Taking it to the slopes
Talk to Brenton Woo for long enough and you get the feeling he must be some kind of snowboarding evangelist.
Ask him about Automaton snowboards ” the company he founded in his bedroom in Truckee just over a year ago ” and he’s prone to say things like, “Automaton was formed on the basis that snowboarding can be saved.” And while the sport may, in Woo’s eyes, need saving, his company’s mantra right now is: “Snowboarding saves lives.”
“I think snowboarding itself needs to be saved,” he said. “I think companies in the industry should have a responsibility to improve snowboarding ” to make snowboarding better. And I don’t really see that happening from the existing companies.”
But while Woo can sound like he needs to mellow out and spend more time on the mountain riding, eventually you’ve got to pay attention to what he’s saying because it’s obvious that he cares deeply about the sport and the lifestyle snowboarders lead.
Woo said Automaton is “not really a product-based company. It’s really more of an idea-based company. I want to sell the idea that snowboarding is an awesome way to live your life. It’s not about getting super rich, it’s about making the sacrifices you need to make to live this life.”
For Woo, those sacrifices have involved working as a chef for the past six years in order to support his snowboarding and surfing aspirations, and founding Automaton in his bedroom in 2003 in order to get the fledgling company off the ground.
Woo has recently upgraded his company headquarters from bedroom to dining room, and instead of selling boards out of the back of his truck, this year he’s got retailer support at a number of shops throughout California, including Totally Board in Truckee. But his dedication to making a difference in the snowboarding industry has not changed.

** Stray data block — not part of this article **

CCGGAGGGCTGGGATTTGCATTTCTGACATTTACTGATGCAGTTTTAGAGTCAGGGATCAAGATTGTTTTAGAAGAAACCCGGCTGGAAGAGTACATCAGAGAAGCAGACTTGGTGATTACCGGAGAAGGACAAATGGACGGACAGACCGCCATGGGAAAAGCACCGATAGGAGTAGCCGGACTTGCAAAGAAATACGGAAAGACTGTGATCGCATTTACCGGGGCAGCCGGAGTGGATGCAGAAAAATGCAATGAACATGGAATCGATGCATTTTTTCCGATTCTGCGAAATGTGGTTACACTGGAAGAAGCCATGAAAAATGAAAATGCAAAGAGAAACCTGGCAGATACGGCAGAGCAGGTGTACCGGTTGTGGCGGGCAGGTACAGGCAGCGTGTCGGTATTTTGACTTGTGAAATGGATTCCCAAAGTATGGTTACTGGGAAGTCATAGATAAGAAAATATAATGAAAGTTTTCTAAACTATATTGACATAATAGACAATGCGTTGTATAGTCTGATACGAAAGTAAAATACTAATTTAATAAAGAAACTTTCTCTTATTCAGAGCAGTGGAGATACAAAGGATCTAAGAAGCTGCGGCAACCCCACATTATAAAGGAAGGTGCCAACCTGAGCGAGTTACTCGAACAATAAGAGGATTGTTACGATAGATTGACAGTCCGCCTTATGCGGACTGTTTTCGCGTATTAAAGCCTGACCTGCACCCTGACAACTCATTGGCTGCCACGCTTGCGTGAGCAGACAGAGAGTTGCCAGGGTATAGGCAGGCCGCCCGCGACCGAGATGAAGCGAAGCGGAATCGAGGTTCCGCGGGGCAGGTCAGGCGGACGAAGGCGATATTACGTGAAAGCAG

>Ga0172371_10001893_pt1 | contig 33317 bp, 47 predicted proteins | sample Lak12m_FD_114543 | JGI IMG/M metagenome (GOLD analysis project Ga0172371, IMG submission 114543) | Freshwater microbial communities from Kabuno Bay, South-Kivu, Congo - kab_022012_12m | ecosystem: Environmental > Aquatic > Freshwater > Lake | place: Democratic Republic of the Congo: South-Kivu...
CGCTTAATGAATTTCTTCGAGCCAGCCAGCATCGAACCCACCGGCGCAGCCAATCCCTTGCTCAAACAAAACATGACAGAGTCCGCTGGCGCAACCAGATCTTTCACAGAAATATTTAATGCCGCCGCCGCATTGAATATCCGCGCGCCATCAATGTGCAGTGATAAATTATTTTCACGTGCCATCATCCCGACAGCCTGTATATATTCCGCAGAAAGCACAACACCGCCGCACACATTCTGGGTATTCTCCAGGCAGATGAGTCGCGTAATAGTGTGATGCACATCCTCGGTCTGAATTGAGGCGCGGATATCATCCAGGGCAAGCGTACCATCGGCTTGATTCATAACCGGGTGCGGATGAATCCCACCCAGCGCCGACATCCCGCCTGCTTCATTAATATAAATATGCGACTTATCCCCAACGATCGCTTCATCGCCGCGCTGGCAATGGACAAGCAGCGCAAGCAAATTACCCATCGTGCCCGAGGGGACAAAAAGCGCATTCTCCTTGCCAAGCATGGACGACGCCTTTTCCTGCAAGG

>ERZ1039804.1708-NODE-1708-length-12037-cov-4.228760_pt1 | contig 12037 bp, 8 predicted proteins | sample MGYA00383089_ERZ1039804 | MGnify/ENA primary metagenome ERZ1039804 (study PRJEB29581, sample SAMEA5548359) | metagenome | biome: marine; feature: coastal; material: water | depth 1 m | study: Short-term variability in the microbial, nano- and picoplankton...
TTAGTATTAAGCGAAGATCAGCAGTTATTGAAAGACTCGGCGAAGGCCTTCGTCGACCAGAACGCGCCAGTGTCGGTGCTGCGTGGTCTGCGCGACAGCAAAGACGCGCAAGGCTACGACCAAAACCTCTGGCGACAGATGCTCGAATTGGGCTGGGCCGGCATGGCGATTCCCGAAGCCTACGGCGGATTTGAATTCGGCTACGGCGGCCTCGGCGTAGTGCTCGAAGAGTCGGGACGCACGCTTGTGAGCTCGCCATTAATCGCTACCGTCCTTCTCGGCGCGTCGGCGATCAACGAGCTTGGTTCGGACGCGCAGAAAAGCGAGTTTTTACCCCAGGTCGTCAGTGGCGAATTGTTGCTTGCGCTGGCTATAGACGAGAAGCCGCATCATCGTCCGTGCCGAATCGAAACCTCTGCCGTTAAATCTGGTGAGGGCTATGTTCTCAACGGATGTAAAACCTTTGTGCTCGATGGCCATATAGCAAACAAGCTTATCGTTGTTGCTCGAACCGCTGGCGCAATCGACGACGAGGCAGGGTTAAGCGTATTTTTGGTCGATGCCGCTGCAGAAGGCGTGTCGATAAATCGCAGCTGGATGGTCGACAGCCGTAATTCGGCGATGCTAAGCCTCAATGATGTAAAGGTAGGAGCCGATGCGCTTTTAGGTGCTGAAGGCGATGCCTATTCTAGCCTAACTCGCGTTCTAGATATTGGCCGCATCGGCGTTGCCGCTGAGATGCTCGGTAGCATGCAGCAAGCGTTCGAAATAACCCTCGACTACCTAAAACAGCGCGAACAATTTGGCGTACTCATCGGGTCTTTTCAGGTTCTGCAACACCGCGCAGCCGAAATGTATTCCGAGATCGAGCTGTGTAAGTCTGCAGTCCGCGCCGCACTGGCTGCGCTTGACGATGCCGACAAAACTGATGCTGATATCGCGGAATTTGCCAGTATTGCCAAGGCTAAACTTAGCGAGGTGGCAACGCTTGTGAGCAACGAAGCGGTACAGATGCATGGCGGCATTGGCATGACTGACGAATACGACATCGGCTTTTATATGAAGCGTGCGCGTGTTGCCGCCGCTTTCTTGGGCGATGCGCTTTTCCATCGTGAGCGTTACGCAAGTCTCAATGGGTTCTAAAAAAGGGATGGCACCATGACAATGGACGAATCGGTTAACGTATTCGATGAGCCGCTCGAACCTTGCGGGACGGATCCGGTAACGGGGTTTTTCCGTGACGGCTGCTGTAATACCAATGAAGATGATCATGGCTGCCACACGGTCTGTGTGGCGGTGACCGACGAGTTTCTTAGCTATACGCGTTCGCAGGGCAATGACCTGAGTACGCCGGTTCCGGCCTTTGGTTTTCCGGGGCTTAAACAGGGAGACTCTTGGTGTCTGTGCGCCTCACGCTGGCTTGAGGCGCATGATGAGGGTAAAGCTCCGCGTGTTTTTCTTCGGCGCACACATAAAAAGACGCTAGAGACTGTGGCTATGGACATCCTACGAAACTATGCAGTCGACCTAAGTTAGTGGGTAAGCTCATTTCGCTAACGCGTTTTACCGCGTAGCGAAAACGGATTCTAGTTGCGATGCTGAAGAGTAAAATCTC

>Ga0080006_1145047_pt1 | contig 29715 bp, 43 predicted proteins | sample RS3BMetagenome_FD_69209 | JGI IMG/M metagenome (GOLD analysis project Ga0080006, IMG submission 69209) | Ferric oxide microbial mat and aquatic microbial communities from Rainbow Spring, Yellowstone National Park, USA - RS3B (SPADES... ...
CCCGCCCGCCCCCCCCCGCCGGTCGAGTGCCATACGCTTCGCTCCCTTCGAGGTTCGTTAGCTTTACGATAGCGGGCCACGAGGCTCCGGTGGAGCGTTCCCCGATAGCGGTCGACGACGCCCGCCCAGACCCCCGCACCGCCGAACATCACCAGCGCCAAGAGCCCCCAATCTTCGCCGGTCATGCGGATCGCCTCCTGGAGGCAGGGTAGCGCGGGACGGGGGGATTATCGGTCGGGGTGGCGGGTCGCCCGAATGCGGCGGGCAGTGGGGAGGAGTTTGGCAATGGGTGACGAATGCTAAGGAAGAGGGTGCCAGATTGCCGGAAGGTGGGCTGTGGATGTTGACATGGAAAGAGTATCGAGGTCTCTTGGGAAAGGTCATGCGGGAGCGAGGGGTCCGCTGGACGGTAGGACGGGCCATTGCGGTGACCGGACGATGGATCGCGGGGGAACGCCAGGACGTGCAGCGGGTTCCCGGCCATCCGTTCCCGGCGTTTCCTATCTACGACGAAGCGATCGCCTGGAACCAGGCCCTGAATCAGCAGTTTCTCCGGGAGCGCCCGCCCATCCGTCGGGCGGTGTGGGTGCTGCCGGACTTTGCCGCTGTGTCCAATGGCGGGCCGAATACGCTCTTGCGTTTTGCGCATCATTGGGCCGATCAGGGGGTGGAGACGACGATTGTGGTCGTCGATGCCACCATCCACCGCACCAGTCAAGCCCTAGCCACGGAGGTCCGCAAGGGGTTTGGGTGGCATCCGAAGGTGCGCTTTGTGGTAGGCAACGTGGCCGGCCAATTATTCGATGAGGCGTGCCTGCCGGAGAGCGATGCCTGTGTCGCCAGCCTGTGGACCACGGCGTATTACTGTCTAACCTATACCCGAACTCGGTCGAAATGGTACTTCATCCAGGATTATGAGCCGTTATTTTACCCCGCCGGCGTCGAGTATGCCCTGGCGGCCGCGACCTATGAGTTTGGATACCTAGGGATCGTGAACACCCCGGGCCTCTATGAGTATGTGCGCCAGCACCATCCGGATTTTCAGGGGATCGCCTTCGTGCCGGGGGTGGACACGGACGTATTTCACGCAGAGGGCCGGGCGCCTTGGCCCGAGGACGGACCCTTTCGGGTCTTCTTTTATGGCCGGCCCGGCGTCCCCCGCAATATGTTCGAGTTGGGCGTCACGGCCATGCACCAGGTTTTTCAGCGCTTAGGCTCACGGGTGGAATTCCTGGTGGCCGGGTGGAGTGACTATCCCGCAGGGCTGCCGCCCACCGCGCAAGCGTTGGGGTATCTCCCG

“I personally think snowboarding is a very emotional thing, and there’s a minority of snowboarders out there who are willing to sacrifice and rearrange their lives so they can snowboard every day,” he said. “And those are the snowboarders that Automaton is trying to support.”
One way Woo hopes to give back and to spread the gospel of the Automaton brand is to bring his team of sponsored riders to Tahoe-area resorts this winter on the Automaton team tour. The inaugural day of that effort went down at Boreal Mountain Resort on Jan. 30.
Woo hopes that kids on the mountain will be excited to see a group of sponsored riders ” all from the Truckee/Tahoe area ” on the hill having a good time doing what they do best, while interacting with other riders on the mountain.
That’s the sense of community Woo thinks other snowboard companies have forgotten about. And that’s where he hopes Automaton will fill a void.
“The [Automaton] brand is different, and I really want the brand to be different than anything else out on the market,” he said, adding that part of the difference is just the fact that Automaton is based in Truckee ” a town in the middle of the snowboarding community.
“Do you go to a car dealership to buy a vacuum cleaner? Would you buy a surfboard from someone in Iowa? Why would you buy a snowboard from someone who’s not even snowboarding?” Woo asked.
Only time will tell if others in the snowboarding community share Woo’s vision, but if he’s right about the future of snowboarding, the revolution may just start right here in Truckee.
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The two-time defending state champion Truckee baseball team opened league play in style this weekend, taking a three-game sweep of Sparks.